Robert Altman on the set of Prairie Home Companion with his "standby director", Paul Thomas Anderson, who agreed to that role for insurance reasons.  In between is some actress.

Robert Altman (#33) on the set of Prairie Home Companion with his “standby director”, Paul Thomas Anderson (#28), who agreed to that role for insurance reasons. In between is some actress.

This is the penultimate ranked list of those directors who have been nominated for Best Director by the Academy of Motion Pictures Arts and Sciences.  This is part 8 of the series, with one part still left to go.  As always, you can find the previous seven posts in this series by going here.  There is also an introduction here, which explains the scope of the project as well as my scoring system.  I have been focusing on finishing this series this year, both so that I go do the bi-annual update of the Top 100 Directors of All-Time and because I want to do it before another Oscar season and some more directors potentially end up needing to be ranked.

In a reversal of the last group, these are the more experienced directors.  With the exception of four Studio Era workhorses, the 25 directors in the last post had only averaged 7.76 films.  This time, we have seven directors (Lucas, Olivier, Coppola, Fosse, Malick, Mendes, Anderson) who have only directed a combined 39 films – an average of 5.57 (I’ve seen all but two of those – the two now out or about to be in theaters).  The other 18 directors have averaged 19.83 films – or if you cut out Lynch, Branagh and Leigh, you have 15 directors who have made 325 films (21.67 each), of which I have seen 308.  I have also seen 95.2% of these films – only missing more than one film by Renoir (4) and Capra (9).  And the only film I’m missing from both Truffaut and Malle are on TCM in the next month.  And this just about caps it for the less experienced directors.  The only director in the last post with fewer than 10 films to his credit is Tarantino.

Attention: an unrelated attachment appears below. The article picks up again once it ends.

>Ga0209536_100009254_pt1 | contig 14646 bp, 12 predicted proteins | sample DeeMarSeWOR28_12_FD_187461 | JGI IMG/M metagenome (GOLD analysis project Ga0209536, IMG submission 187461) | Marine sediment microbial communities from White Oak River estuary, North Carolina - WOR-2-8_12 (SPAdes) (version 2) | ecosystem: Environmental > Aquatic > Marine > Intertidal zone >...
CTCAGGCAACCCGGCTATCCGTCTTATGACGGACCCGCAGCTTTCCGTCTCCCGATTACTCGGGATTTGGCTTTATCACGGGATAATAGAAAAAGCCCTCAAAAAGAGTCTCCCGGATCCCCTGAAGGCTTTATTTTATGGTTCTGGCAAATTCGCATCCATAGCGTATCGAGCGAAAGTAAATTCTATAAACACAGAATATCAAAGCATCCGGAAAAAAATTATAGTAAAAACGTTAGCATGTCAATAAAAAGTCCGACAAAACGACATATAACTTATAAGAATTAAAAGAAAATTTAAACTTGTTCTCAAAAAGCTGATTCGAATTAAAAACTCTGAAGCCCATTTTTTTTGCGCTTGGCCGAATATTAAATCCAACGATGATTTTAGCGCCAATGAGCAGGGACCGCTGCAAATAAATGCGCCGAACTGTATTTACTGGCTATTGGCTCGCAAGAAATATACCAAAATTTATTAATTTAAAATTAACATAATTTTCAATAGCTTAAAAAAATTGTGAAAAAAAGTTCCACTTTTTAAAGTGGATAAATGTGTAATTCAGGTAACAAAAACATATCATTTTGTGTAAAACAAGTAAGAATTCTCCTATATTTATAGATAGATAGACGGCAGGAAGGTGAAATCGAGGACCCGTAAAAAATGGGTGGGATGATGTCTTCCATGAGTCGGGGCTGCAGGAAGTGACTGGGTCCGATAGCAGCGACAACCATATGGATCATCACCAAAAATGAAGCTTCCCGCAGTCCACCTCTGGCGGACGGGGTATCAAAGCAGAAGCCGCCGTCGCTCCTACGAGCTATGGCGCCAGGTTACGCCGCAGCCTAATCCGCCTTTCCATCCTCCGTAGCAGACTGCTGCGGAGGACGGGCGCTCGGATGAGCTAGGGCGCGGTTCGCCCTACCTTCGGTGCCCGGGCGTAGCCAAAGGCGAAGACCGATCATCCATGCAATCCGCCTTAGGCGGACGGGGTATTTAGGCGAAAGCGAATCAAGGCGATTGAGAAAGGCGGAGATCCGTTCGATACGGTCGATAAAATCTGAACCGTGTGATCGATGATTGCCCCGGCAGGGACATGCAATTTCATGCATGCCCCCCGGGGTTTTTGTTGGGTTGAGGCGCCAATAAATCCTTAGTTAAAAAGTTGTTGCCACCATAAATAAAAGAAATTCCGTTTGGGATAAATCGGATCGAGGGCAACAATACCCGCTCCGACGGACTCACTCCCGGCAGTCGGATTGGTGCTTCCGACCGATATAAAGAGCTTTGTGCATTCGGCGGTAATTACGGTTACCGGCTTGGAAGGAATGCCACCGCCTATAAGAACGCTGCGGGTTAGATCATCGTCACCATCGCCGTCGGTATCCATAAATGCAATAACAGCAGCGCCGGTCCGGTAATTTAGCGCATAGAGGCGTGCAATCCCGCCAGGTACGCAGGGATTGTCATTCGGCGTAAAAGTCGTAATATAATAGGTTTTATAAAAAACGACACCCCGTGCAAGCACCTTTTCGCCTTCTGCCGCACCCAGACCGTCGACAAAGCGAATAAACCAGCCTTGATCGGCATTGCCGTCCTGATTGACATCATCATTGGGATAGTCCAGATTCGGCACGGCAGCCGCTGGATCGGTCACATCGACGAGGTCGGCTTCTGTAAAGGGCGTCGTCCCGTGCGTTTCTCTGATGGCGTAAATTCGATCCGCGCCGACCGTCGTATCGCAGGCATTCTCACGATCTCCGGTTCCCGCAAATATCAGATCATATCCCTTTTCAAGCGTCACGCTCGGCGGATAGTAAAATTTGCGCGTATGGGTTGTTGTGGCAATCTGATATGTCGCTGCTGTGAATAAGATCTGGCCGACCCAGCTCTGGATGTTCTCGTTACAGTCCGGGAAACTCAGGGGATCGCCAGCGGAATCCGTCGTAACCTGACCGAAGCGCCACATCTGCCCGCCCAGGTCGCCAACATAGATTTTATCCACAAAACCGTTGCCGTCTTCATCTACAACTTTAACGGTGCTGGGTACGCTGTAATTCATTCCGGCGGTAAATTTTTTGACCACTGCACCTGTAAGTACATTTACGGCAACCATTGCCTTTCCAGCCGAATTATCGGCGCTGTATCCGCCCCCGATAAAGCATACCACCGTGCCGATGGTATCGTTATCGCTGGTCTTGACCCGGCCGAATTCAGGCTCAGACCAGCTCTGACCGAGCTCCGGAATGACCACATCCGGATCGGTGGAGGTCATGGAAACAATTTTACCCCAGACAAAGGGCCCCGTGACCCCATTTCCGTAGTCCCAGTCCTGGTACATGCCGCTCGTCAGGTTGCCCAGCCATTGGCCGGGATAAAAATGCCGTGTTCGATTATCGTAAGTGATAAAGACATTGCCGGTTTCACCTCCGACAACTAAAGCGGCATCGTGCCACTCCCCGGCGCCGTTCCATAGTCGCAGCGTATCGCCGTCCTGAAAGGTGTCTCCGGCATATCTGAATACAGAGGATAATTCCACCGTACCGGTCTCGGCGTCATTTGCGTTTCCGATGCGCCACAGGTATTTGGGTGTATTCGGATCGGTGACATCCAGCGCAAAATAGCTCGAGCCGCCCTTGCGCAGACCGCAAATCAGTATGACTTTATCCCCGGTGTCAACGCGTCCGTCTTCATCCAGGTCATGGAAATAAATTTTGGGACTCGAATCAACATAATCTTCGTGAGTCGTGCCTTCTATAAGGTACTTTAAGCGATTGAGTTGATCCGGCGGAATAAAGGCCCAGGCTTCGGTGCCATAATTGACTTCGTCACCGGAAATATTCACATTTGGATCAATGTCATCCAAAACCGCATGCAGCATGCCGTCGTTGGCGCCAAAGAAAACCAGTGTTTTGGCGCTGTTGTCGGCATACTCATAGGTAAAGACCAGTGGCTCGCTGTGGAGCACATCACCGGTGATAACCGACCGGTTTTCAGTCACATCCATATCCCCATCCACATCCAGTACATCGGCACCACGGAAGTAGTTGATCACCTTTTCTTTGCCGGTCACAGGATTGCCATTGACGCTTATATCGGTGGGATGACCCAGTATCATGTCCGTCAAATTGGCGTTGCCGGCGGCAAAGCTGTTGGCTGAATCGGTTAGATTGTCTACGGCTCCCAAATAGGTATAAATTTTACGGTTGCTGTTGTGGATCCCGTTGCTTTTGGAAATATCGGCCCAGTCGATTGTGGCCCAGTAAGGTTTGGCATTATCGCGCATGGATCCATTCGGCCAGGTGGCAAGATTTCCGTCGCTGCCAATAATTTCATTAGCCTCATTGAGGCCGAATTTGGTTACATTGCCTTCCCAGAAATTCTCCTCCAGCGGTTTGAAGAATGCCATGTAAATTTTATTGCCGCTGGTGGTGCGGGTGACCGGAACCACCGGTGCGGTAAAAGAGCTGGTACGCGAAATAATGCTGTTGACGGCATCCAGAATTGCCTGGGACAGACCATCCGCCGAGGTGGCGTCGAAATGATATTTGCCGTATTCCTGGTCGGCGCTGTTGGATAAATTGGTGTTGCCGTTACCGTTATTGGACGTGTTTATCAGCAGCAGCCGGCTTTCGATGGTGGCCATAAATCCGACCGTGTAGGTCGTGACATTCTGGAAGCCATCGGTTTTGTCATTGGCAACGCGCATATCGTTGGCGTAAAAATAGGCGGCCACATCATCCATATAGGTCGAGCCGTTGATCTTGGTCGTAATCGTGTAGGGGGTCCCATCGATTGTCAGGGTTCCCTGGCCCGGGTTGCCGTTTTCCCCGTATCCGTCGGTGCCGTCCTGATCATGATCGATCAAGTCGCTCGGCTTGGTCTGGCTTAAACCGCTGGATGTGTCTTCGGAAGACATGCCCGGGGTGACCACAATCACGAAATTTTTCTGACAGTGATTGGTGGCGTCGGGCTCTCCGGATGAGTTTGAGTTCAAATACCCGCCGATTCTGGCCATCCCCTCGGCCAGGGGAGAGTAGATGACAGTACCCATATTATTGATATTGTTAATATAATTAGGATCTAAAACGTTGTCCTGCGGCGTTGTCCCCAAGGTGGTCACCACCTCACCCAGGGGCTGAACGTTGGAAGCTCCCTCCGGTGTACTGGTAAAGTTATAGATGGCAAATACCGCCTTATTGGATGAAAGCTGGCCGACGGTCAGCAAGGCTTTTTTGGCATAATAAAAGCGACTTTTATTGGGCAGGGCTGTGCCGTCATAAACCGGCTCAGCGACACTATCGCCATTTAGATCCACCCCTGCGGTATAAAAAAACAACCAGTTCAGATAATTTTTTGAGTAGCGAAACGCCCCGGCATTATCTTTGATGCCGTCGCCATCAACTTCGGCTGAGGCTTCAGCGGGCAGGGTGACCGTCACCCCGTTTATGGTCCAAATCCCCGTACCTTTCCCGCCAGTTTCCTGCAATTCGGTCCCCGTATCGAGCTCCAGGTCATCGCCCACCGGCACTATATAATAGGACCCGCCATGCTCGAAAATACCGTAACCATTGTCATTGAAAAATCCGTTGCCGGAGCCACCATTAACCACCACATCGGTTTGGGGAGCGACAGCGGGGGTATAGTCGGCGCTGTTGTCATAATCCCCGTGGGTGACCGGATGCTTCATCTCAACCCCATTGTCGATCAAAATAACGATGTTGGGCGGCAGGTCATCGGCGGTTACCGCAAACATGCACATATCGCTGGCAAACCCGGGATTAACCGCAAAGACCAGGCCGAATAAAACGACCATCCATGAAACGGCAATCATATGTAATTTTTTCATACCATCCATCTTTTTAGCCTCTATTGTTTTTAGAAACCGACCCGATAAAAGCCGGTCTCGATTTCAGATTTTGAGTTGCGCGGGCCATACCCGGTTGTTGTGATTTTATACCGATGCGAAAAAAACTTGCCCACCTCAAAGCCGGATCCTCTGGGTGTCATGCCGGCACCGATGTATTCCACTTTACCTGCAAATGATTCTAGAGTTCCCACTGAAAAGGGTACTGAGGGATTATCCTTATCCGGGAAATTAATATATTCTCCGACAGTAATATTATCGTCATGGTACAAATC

The other demarcation point between this group and the final group is the number of great (****) films they have directed.  Of the final 25, only one has directed fewer than 5 great films – Francis Ford Coppola, at #25, and he’s got four.  Only four others have directed just five – Charlie Chaplin, Orson Welles (both of whom have smaller amounts of total films), Clint Eastwood and Elia Kazan.  But how many directors have directed more than five great films and aren’t in the top 25?  Just five – all of whom are here: Stephen Frears (which is how he ranks this high), Steven Soderbergh, Pedro Almodóvar, Frank Capra and Francois Truffaut.  They all have six great films.  All sixteen directors who directed more than six great films are in the final group. (more…)

Patterns form where none exist for John (Russell Crowe) and Alicia Nash (Jennifer Connelly) in A Beautiful Mind.

The 74th annual Academy Awards for the film year 2001.  The nominations were announced on February 12, 2002 and the awards were held on March 24, 2002.

Best Picture:  A Beautiful Mind

  • The Lord of the Rings: The Fellowship of the Ring
  • Moulin Rouge!
  • Gosford Park
  • In the Bedroom

Most Surprising Omission:  Mulholland Dr.

Best Eligible Film Not Nominated:  The Fabulous Destiny of Amélie Poulain

Best Eligible English-Language Film Not Nominated:  Mulholland Dr.

Rank (out of 84) Among Best Picture Years:  #6 (more…)

I’m a Lord of the Rings fanatic with a thing for Cate Blanchett. What were you expecting to see here?

My Top 20:

  1. The Lord of the Rings: The Fellowship of the Ring
  2. Moulin Rouge
  3. The Fabulous Destiny of Amélie Poulain
  4. Mulholland Dr.
  5. Memento
  6. Gosford Park
  7. In the Bedroom
  8. The Royal Tenenbaums
  9. The Others
  10. The Man Who Wasn’t There
  11. Ghost World
  12. Amores perros
  13. Monster’s Ball
  14. The Princess and the Warrior